Last weekend (31 July) as part of my build-up to the London Duathlon I took part in the inaugural RideLondon 46, a closed-roads cycle sportive from the Olympic Park in Stratford, down to Hampton Court and then back to a finish on The Mall.
The annual 100-mile RideLondon event has become established as an Olympic legacy event, taking part every year and heading out into the Surrey Hills. This year over 25,000 riders took part. But this was the first year that the organisers have combined it with a shorter event, too.
The only previous sportive I’ve done was on open roads, whereas the London Duathlon will be on closed roads within Richmond Park, so I used RideLondon 46 as an opportunity to get a taste of riding on closed roads, in amongst other riders of differing abilities. And at the same time I could handily avoid the climbs and the congestion that the 100-milers inevitably encounter when they head out towards Dorking and comparatively narrow lanes.
We weren’t going to leave the start area at the Olympic Park until after the 100-milers had set off, which meant I had a comparatively relaxed start to the day. I could take my time to cycle up from home in Wimbledon to Stratford, arriving with enough time to indulge in a leisurely coffee or two before my wave’s scheduled 9:13 departure time, and extending the length of my ride to a slightly more testing distance.
Caught with a flat
At least, that was the theory. I’ve been riding my road bike for a year now, and my hybrid for two years more than that, and in all that time I’d never suffered a puncture while out on a ride. Call it premonition but somehow I knew I’d get my first ever on-road puncture during this day. I’d recently bought new wheels for my bike (which incidentally bring an amazing improvement to the bike’s performance), and that coupled with my previous good luck and having to get to Stratford by a certain time ...
It happened as I played dodgem with the bits of glass kindly deposited in the gutters of Clapham by the Saturday-night out crowd. As I approached the common I realised the inevitable had happened. I found actually changing the inner tube under a degree of time pressure comparatively straightforward, although inevitably slow for my first time, but the real problem came when I came to inflate the new inner tube. My mini pump, I discovered, only exerts enough pressure to partially inflate it.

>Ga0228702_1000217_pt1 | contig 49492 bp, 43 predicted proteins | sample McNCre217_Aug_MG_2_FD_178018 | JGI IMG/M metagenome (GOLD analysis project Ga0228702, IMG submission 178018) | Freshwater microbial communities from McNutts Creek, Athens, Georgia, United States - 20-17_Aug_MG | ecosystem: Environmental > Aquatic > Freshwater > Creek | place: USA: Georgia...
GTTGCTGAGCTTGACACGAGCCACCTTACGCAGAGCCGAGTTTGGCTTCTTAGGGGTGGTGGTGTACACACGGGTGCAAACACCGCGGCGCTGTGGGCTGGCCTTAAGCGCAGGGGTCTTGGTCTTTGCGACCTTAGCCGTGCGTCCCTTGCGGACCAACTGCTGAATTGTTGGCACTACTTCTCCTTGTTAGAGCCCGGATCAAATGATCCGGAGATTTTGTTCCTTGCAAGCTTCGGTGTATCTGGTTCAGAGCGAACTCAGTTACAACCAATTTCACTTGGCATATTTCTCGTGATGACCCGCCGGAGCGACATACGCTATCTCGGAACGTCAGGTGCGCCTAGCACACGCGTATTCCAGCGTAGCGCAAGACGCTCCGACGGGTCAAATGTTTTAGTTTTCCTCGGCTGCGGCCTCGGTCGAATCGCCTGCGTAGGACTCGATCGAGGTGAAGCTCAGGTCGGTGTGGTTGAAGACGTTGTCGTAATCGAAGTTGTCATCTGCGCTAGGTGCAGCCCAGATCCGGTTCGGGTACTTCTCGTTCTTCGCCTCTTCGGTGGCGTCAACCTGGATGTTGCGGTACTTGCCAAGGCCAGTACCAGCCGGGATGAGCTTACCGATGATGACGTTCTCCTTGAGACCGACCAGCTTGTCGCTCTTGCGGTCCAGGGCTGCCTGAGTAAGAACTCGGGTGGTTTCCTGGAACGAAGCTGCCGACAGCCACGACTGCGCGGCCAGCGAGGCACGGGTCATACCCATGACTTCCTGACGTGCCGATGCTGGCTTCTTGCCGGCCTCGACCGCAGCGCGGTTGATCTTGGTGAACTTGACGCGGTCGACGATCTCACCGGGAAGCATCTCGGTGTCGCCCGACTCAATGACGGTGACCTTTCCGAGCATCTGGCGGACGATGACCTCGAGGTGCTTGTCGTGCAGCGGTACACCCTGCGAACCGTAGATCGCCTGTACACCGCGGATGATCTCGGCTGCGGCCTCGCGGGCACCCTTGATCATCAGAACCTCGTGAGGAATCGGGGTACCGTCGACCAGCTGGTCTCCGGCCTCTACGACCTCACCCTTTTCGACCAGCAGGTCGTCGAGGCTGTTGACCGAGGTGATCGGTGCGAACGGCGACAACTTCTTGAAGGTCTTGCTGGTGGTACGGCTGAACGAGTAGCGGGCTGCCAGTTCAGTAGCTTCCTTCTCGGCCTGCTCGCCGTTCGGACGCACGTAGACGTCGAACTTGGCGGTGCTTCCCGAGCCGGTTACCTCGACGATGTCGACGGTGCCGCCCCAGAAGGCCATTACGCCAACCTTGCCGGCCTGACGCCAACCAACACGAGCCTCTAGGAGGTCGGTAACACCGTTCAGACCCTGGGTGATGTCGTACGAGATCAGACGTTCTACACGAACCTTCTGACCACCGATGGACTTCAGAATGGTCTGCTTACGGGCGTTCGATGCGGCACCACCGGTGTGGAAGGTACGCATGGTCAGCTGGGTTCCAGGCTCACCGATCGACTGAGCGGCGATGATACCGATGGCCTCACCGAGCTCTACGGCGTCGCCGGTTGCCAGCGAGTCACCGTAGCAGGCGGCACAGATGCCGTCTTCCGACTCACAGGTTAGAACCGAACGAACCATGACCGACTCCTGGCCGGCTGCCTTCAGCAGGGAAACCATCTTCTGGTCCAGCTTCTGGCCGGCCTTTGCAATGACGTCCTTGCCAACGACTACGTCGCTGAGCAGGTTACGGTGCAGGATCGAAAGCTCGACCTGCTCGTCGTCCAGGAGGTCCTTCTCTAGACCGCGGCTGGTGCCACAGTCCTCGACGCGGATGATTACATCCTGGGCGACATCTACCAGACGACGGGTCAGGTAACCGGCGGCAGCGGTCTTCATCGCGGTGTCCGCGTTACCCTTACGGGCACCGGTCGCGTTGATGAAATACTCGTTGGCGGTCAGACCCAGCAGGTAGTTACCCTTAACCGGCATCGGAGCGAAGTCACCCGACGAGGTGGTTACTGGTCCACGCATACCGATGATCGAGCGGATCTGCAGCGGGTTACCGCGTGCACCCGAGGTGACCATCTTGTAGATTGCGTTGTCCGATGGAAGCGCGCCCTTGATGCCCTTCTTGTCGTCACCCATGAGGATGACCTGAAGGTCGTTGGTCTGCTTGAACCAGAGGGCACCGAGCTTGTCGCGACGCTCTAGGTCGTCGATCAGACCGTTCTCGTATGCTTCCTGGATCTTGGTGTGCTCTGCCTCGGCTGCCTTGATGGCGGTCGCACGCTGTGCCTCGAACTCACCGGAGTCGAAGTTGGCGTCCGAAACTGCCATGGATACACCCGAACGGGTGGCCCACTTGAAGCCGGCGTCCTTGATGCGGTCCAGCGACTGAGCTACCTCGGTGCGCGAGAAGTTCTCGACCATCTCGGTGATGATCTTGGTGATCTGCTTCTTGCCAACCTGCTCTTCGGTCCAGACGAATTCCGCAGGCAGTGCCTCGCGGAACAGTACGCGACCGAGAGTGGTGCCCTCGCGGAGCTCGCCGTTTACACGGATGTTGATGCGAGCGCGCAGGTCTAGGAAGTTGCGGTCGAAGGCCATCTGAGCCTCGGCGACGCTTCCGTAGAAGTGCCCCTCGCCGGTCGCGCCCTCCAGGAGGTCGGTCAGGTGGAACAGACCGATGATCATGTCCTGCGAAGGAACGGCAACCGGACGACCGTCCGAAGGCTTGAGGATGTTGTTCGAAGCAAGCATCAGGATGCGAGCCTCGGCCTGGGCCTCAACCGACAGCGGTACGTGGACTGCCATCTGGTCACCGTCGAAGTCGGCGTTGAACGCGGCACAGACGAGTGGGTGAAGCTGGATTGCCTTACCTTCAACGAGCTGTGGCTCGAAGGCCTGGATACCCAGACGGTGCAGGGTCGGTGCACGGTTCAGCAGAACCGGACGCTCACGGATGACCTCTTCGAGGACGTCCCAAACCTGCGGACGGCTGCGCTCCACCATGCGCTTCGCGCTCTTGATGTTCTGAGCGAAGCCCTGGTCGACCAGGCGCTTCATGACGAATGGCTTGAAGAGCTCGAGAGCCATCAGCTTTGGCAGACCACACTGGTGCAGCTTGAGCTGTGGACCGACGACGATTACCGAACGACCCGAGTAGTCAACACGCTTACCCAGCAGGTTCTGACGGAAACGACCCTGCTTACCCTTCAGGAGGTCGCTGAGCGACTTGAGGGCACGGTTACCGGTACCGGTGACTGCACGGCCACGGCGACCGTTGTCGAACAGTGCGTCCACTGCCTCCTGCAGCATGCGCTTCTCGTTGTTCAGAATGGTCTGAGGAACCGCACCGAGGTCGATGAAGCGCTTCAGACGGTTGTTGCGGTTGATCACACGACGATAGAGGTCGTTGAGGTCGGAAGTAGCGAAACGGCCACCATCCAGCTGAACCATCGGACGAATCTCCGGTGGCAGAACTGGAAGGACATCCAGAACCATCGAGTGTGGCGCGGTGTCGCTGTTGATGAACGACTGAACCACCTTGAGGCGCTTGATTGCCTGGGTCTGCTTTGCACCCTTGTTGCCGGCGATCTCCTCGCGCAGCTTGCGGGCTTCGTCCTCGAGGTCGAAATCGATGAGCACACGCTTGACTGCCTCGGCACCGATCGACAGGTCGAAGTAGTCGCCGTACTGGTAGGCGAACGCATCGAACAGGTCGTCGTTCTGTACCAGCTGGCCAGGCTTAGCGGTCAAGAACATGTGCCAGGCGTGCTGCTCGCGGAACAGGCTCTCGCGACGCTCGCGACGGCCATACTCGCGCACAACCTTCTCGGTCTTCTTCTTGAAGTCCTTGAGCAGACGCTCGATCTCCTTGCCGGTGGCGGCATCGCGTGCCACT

Gingerly, and with half an eye now on the time, I resumed my journey, hoping to survive as far as Stratford without suffering a pinch flat and that I would be able to find the mechanics in amongst the start-area hubbub and borrow a pump from them.
As it happened, I needn’t have worried. By asking every cyclist I came across whether they had a pump on them I eventually came across one who did – a lad off to the London docks to practise his open-water swimming ahead of the next weekend’s London Triathlon.
With fresh air in my tyre I was able to crack on over London Bridge and along the A11, putting in the occasional sprint as my concerns about the time grew. Eventually I made it with just a minute to spare before my wave’s loading window closed. Phew!
After that, the ride itself was a comparative doddle. It was great fun to ride on closed roads. The initial period along the A12 was great for allowing you to vent some initial enthusiasm, followed by a comparative easing off through central London and out towards Hammersmith during which I exchanged a few friendly words with another AFC Wimbledon supporter who was taking part in the ride.
I know the roads around Hampton Court, Kingston, Raynes Park, Wimbledon and Putney comparatively well, but it was still great to ride them without traffic and with the really noticeable encouragement of the crowds lining the street. My right-hand obliques and glute were feeling it a bit towards the end, so I was very pleased to encounter the downhill section from the A3 towards Putney Bridge – a joy to ride at speed without traffic lights interrupting the flow!
It was the final stretch from Putney Bridge to Parliament Square that I found the toughest. Psychologically I went over Putney Bridge thinking ‘nearly there now’, but in reality that stretch goes on longer than you imagine. It’s also the area with fewest spectators and the point at which even fellow cyclists have thinned out so there’s comparatively little company to keep you going.
In contrast, the crowds in Parliament Square, Trafalgar Square and on The Mall give you a real lift to help you surge over the line.
I wasn’t really aiming for a particular time but finishing in 2 hours, 39 minutes and 25 seconds wasn’t too shabby, especially considering I took in a drink stop in Richmond Park and the fact that we were occasionally held by marshals to help ease congestion and allow spectators to cross the route.
This is such a well-organised event, with friendly marshals and volunteers, and definitely one I’ll look to do again next year, regardless of whether or not I’m doing the duathlon again. But I think I’ll again stick to the 46-mile route and leave those Surrey Hills to those cyclists who are more tolerant of invasion of personal space!